Pace Gallery Pops Up in Silicon Valley

Temporary Space in Menlo Park will feature Calder, Tara Donovan shows, bar, library, more

Downtown Menlo Park. (Wikipedia)

Downtown Menlo Park. (Wikipedia)

In mid-April, Pace Gallery will open a temporary branch in Menlo Park, Calif., in the former Tesla Motors headquarters there. Notable for its Silicon Valley wealth, Menlo Park, a town bordered by Palo Alto and Stanford, was deemed by CNN two years ago to be one of the “best places for the rich and single.” 

For Pace, which runs galleries in New York, London and Beijing, the decision to stake a claim in Silicon Valley was collector driven, according to its president, Marc Glimcher, who said he’s been getting to know clients in that region for the past decade. He noticed that tech entrepreneurs are becoming increasingly interested in breaking into the art world. “People there started to say, ‘What we need is, not necessarily a gallery, but we need a moment.’” This moment—the Pace space will be open from April 16 through June 30—nearly coincides with the inaugural edition of Silicon Valley Contemporary, a new art fair running from April 10 to 13 in San Jose, that has attracted New York exhibitors like Marianne Boesky, The Hole and Untitled.

This is not Pace’s first venture in California. From 1995 to 1999, the gallery operated a space in Los Angeles, where there is a relatively established collector base. The art collectors in the Silicon Valley area, Mr. Glimcher said, tend to be new to the game. “They travel to do their jobs, they’re not traveling to go hang out at the Miami art fair,” he said. “I mean, I hope they do, but this is why it’s important to take it to them.” Mr. Glimcher added that his academic past lends itself to a rapport with the Silicon Valley crowd. “My background in biochemistry and immunology may have made it a bit easier to communicate in a place where so many people see the world through the lens of science and mathematics.” (Mr. Glimcher completed “about three quarters” of a Ph.D. in biochemistry at Johns Hopkins University.)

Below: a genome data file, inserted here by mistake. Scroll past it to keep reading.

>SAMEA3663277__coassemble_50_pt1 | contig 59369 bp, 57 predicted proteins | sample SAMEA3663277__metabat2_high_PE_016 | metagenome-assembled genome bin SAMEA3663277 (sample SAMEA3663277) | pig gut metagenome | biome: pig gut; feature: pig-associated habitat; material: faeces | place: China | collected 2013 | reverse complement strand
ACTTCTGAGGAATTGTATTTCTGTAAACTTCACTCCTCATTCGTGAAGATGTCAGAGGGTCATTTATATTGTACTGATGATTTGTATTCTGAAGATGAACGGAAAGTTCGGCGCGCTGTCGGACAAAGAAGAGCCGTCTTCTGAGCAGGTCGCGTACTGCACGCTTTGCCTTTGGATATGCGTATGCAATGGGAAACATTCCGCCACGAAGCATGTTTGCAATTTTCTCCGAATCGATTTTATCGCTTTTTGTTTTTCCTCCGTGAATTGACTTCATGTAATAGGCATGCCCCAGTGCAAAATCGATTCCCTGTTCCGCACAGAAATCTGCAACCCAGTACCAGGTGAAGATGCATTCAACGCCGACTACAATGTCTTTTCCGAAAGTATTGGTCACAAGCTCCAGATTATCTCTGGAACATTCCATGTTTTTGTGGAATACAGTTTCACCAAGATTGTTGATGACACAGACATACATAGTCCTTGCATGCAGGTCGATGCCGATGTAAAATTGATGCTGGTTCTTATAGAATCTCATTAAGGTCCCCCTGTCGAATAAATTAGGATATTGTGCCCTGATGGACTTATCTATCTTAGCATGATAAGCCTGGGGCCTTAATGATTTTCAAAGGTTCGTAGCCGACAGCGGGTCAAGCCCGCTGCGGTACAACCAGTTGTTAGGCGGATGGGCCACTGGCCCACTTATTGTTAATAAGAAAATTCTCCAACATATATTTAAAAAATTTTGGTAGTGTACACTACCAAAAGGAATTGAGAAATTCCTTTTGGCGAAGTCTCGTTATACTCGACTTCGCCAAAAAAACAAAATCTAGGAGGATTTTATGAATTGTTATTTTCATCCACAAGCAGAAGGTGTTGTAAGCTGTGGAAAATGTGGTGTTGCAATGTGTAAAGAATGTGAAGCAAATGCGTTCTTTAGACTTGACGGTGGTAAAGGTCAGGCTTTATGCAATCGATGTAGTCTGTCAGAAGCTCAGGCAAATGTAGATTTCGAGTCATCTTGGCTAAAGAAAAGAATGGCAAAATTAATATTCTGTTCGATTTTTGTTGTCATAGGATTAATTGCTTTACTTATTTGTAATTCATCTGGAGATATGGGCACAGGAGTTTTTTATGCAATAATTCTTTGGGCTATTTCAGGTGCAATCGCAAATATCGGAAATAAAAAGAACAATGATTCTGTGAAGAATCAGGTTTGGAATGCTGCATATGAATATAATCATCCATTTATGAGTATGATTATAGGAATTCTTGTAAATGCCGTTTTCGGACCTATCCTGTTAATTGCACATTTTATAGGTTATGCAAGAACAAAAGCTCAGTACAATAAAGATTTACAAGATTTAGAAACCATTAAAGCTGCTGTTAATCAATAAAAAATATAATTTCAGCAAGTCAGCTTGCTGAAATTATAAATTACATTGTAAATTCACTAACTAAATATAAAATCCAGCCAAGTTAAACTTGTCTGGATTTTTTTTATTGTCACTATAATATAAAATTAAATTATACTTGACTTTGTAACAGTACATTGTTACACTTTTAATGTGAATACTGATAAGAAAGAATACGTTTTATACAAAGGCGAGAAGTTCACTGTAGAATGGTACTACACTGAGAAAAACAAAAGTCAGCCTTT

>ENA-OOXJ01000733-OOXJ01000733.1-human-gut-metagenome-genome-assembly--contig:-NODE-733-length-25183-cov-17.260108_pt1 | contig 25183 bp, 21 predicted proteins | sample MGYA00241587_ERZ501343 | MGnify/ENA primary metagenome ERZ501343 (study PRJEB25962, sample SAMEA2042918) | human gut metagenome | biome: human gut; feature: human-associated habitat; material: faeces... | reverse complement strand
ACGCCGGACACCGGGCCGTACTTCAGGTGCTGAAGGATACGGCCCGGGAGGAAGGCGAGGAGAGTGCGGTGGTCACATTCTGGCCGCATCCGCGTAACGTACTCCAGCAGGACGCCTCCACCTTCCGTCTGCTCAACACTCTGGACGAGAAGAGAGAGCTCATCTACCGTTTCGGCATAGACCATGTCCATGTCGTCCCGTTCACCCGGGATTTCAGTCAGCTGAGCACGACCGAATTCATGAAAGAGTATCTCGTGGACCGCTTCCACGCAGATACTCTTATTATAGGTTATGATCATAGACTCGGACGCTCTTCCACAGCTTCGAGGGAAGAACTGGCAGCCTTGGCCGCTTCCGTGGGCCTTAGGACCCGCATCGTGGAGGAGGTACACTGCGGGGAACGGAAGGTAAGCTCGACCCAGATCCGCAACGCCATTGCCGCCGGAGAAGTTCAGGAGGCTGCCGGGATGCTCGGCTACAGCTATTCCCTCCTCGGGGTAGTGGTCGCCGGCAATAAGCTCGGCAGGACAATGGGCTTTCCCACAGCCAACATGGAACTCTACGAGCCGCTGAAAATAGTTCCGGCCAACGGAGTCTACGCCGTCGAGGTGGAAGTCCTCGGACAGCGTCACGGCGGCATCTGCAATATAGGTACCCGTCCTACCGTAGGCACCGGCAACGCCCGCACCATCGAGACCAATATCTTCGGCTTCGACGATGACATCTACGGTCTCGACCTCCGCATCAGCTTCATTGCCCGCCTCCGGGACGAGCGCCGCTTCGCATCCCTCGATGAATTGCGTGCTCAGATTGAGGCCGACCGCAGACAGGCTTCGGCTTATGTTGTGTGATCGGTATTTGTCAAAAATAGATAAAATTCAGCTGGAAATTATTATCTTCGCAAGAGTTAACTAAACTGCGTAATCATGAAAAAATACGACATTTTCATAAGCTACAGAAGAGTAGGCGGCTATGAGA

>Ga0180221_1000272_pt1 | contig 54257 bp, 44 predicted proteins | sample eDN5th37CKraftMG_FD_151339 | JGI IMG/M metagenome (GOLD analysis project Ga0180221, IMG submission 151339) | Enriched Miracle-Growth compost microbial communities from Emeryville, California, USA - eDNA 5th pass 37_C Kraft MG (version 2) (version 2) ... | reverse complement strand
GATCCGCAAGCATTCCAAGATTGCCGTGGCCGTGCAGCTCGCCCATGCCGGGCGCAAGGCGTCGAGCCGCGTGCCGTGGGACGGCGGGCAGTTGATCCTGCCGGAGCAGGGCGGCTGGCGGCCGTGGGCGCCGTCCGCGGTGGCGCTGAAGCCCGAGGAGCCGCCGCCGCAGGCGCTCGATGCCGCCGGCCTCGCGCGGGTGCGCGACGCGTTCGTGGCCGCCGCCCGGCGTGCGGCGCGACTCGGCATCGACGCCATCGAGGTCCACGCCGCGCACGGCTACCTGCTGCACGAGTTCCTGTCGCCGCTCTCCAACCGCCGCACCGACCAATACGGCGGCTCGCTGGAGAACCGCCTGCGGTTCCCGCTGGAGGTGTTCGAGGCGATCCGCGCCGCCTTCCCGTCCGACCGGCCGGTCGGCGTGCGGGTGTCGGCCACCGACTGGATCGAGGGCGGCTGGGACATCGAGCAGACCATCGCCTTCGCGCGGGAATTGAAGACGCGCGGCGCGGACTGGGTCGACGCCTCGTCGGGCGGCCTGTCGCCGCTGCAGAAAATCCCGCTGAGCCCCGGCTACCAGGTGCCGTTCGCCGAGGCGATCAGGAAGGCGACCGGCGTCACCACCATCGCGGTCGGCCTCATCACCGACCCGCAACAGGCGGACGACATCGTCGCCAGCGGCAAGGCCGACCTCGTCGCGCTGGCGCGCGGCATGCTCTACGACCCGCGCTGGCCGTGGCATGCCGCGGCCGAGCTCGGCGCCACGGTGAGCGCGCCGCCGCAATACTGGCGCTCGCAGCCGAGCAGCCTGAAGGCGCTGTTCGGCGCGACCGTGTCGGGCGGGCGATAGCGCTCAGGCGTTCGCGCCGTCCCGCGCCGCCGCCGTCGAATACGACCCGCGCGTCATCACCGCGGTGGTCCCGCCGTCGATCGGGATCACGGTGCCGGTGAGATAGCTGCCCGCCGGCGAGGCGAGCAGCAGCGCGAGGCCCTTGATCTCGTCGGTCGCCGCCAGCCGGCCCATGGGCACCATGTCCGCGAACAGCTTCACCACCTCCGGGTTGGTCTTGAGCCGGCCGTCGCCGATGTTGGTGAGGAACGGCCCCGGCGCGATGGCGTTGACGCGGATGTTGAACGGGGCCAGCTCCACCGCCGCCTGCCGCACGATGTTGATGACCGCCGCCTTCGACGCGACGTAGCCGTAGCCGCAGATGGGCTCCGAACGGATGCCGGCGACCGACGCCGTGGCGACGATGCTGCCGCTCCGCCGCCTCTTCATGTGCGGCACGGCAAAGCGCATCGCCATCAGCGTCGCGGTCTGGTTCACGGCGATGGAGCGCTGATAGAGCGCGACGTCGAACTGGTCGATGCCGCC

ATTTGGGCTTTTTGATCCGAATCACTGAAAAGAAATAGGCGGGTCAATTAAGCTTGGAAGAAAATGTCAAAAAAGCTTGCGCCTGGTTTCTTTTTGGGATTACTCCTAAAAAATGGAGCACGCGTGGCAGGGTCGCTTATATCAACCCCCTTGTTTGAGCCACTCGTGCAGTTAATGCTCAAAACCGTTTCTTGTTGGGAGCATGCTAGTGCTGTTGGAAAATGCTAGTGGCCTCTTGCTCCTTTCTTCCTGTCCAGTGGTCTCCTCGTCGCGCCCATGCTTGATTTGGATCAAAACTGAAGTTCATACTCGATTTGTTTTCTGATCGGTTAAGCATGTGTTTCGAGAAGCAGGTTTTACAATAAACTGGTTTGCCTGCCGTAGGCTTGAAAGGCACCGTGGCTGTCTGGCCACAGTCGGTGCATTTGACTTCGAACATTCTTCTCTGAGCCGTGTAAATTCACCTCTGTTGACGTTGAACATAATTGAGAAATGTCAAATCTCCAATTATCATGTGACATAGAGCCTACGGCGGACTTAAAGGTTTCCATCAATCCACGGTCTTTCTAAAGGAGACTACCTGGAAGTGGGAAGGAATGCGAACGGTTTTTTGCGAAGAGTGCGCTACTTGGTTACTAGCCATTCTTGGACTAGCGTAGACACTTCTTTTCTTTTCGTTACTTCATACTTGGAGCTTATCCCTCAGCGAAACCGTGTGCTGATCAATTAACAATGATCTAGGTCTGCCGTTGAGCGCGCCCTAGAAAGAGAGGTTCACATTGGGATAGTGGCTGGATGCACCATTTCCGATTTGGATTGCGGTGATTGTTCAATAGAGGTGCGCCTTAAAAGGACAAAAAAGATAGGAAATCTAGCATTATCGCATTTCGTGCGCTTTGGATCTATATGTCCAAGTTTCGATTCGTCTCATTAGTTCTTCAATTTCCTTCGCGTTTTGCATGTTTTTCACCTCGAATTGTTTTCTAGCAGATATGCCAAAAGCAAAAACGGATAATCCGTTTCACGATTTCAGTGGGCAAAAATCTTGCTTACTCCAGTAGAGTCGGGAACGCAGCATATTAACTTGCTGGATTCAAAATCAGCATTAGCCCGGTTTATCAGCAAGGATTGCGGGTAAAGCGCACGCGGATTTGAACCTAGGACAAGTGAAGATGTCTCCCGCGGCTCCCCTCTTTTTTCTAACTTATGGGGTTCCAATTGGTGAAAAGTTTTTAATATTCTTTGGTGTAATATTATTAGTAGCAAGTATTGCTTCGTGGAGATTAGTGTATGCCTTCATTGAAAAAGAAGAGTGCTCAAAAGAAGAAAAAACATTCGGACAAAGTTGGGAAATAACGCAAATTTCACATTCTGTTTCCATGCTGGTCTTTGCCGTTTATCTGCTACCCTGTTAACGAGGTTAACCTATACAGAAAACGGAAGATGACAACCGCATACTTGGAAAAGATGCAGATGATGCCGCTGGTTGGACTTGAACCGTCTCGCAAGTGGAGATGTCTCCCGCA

Pace will use about 15,000 square feet of the massive, 25,000-square-foot space, partitioning it further so that one half houses exhibitions while the other displays works brought in from other New York galleries. “I think we are one of the most collegial galleries in the business,” said Mr. Glimcher of Pace and its inclusive effort. Though the list of the five or six other New York galleries has not yet been finalized, Mr. Glimcher said that it includes Aquavella, Dominique Lévy and Mnuchin. Pace will take a commission on these sales. Showing work from other dealers, he said, is important to successfully initiating a new collector base. “They need confidence,” he said of Silicon Valley buyers. “They need to see that…they’re really being brought into the art world.”

The first show at the gallery will be an Alexander Calder survey featuring pieces—some for sale, some not—that span from 1929 to the artist’s death in 1976. On May 22, it will switch over to a show of work by the New York-based installation artist Tara Donovan. In addition to the showrooms, the gallery will feature a screening room for artist films, a 1,000-volume library and, “most importantly, we’re going to have a functioning bar back there,” said Mr. Glimcher, who will be spending time at the space, along with staff from the New York, London and Beijing branches. “That’s pretty much for me, though everyone else is invited too.”

“Basically, we’ve been having so much fun out there,” he said, “we just figured we could have one hell of a party.”